OPC’s Visit to the Chicago Smart Home Exhibit

July 19, 2011 | by Ethan (email) |

There’s plenty of talk about eco-friendly building, but you don’t always see how these sustainable ideas can be brought to market. About a month ago I visited the Smart Home Exhibit at the Museum of Science and Industry in Chicago. It was very cool to learn how they’ve implemented technology to create the “greenest home in Chicago,” and what really came across was the heavy emphasis on efficient systems. As consumers, we often focus on buying efficient products like LED light bulbs. While they are beneficial, LED bulbs have a relatively low impact. If we fixate on green products, we’ll miss out on the huge potential that a better workflow can bring. The Smart Home Exhibit is more of a “concept home,” but it really illustrates this point well. Here are two examples of what I mean.

Green Roofs

From the ground up to the roof, Smart Home’s landscape design demonstrates an eco-friendly aesthetic with systems that sustain and replenish the environment: green roofs, Ipê decking, rain barrels, bioswales, porous paving and rain gardens.

At the exhibit, I learned how the green roof helps insulate the home and reduce the urban heat island effect- when a metropolitan area which is significantly warmer than its surrounding rural areas. The roof also absorbs rainwater and minimizes runoff. The plants are watered with “grey water” from showers, rinse water, etc. and rainwater collected in underground rain barrels. The plants they grow are vegetables and herbs, or native plants that attract beneficial insects. A green roof plays a significant roll in the energy and water efficiency of the home, and provides so much more than just protections from the elements.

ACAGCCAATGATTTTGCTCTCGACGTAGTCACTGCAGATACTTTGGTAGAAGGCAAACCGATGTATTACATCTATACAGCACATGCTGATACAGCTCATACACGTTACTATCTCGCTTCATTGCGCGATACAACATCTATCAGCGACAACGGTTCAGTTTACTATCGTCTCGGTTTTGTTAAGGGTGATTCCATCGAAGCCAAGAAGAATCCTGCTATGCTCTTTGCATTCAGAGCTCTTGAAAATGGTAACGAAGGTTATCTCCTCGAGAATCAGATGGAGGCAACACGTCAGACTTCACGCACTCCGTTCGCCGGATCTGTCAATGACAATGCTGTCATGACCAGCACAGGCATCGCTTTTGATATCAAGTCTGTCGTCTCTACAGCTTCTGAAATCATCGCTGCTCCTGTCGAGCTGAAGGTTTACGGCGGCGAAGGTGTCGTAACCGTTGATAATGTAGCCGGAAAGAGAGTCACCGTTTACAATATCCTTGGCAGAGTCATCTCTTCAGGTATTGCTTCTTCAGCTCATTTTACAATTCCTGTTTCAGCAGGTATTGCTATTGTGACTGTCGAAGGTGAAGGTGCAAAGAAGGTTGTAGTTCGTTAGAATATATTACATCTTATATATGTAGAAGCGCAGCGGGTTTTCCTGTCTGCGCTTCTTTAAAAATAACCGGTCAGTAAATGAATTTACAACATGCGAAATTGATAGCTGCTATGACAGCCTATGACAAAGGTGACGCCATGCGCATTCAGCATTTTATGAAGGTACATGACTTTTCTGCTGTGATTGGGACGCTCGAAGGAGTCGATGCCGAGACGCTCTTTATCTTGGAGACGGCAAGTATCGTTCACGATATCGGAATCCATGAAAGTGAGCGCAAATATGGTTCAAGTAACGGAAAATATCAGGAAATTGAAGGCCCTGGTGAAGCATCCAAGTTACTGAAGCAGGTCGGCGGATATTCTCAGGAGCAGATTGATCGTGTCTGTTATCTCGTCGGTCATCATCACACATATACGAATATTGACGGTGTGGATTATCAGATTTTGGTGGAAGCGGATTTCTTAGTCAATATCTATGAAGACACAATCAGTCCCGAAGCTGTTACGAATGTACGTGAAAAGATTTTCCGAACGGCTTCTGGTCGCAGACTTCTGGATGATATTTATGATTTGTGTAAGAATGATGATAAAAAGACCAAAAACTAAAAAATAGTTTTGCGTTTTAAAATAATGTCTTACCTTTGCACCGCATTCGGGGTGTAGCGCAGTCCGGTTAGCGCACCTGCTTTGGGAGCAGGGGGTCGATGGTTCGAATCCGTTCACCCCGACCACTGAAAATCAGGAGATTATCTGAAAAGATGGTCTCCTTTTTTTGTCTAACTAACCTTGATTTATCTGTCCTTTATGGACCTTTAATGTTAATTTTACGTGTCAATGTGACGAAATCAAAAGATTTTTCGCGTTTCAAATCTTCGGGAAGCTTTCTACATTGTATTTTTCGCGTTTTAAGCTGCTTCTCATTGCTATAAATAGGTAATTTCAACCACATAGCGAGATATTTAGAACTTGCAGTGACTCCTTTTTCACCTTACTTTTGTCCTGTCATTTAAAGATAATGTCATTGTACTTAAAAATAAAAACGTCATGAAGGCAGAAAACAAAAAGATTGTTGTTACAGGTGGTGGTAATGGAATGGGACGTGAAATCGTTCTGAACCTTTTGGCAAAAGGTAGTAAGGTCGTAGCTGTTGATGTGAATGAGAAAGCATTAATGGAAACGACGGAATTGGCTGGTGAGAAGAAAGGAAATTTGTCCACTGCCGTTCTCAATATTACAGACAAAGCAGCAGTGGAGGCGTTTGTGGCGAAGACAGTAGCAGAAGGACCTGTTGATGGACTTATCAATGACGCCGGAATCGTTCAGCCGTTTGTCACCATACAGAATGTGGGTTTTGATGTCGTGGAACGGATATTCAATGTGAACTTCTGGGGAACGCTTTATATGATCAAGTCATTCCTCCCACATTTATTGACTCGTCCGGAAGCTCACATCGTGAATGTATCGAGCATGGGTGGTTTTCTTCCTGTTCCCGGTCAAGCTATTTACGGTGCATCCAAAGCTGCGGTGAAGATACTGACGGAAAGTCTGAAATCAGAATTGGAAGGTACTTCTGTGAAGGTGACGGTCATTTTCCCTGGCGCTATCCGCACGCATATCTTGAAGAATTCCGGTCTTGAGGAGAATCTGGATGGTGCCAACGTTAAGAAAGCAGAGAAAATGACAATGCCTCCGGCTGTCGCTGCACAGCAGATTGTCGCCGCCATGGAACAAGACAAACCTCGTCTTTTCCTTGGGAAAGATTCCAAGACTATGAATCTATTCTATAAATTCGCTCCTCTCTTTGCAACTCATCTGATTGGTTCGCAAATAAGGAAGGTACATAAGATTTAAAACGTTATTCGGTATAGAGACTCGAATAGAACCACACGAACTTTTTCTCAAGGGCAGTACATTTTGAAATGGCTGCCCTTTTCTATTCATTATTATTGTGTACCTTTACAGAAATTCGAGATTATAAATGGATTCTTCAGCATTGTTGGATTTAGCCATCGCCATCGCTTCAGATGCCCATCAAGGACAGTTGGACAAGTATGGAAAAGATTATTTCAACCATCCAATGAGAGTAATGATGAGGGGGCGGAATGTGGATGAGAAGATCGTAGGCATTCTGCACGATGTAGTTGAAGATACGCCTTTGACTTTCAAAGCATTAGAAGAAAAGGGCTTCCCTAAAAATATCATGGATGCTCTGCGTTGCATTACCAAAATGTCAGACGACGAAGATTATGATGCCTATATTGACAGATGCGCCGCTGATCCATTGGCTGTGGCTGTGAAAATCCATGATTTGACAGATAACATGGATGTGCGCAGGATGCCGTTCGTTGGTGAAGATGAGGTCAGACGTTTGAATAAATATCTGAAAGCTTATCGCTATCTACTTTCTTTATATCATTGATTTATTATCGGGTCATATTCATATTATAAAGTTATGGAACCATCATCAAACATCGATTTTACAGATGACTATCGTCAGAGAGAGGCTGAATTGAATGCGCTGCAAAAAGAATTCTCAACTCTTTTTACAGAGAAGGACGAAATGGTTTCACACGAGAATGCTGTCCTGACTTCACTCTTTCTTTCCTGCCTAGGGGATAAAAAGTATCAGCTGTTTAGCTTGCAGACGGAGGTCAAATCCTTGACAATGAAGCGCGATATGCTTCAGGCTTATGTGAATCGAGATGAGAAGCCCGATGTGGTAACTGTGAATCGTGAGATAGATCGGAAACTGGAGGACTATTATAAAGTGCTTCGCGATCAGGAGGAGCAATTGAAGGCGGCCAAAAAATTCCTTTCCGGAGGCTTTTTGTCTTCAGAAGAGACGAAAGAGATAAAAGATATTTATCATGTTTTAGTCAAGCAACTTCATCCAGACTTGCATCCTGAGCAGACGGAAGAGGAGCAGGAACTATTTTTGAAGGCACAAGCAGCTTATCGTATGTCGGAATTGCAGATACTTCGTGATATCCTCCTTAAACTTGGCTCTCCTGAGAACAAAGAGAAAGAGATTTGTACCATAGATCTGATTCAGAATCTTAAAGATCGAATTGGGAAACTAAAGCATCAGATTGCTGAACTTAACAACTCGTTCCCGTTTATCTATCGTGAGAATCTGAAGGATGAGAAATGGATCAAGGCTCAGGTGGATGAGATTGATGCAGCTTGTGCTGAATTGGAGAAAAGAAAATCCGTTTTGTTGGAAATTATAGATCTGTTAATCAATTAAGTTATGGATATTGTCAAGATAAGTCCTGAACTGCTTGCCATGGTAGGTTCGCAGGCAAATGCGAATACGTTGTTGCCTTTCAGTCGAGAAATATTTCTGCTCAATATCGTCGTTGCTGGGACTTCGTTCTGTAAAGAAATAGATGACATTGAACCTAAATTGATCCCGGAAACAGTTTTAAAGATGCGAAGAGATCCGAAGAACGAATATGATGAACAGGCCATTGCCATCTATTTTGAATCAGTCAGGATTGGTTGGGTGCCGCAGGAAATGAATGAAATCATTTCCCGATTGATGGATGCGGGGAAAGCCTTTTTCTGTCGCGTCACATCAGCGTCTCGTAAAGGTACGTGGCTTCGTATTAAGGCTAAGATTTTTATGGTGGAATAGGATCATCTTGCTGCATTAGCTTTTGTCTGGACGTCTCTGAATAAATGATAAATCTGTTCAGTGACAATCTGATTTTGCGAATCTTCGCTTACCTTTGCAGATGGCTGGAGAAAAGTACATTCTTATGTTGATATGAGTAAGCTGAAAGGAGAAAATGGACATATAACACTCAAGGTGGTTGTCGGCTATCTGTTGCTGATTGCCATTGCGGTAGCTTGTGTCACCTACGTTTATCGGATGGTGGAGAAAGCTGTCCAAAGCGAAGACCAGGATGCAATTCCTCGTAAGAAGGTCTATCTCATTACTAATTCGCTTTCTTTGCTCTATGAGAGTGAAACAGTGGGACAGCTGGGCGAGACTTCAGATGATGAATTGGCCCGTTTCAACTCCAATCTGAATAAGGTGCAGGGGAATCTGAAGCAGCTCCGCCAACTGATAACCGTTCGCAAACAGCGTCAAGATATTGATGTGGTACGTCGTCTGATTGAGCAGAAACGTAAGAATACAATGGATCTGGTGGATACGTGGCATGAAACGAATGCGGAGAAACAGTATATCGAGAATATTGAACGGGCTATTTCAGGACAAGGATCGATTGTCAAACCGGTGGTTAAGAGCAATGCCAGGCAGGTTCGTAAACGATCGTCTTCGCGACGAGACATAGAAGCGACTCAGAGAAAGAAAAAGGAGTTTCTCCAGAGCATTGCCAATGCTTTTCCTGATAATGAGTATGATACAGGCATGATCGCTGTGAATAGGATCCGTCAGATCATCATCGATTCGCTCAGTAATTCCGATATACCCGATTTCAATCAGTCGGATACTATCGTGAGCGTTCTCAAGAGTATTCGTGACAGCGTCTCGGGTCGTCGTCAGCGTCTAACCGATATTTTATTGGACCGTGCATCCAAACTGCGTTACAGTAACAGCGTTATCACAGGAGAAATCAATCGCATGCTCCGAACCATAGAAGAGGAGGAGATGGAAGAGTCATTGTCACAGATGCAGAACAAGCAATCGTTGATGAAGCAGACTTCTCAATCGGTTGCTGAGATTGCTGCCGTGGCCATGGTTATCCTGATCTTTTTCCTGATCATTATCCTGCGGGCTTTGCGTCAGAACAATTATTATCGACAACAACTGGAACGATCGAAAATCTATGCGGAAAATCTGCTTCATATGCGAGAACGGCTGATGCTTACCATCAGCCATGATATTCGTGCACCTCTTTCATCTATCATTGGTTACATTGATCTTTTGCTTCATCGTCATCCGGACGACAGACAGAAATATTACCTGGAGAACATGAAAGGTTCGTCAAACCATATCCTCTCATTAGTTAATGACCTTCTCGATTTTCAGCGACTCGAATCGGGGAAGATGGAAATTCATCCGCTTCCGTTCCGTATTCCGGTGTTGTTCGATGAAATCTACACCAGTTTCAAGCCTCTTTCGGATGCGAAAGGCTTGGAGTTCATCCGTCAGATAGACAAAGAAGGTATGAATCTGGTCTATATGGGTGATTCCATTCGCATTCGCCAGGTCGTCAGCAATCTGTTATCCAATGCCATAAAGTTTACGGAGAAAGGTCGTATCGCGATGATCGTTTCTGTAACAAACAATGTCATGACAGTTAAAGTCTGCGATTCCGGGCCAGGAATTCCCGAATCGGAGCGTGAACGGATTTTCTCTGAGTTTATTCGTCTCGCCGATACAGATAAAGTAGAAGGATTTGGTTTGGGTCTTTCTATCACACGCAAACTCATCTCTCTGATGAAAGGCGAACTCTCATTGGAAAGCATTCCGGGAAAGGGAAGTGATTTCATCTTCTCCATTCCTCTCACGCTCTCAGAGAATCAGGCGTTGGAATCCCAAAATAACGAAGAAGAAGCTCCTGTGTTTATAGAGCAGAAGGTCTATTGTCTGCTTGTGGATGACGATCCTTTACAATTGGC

The Command Center

It’s a special home to be outfitted with the latest in smart technology by Gizmodo, and they spared no expense. The automated smart technology system controls heat, window treatments, lighting, tracks utility consumption and more. Why is this important? Optimized skylights mean more natural light and better ventilation, reducing the need for artificial lights and air conditioning. Adjusting the shades prevents the room from getting too hot. Tracking the energy needs of each individual appliance ensures they hit their full potential. Hibernation mode does exactly what you think- minimizing energy use while on vacation. The command center also tracks the energy being produced by the solar rooftop film and wind turbine.

I share these examples not to say that green products don’t have importance. Quite contrary, specific products like spray-in foam insulation can play a big roll in implementing a green system. My point is that a more efficient workflow is important because it has bigger payout.

What typical processes can we all improve to have less impact on the environment around us? Do you see ways to implement a green system?

5 Responses
  1. Joe says:

    Speaking of LED lighting… I just found some LED replacements for my landscape lights, and they are reasonably priced. Now I just need to find some reasonable candelabra LED bulbs and wire up an X10 system with a light sensor so everything on the front of the house comes on/off at the same time. And I wont even feel bad about leaving it on all night.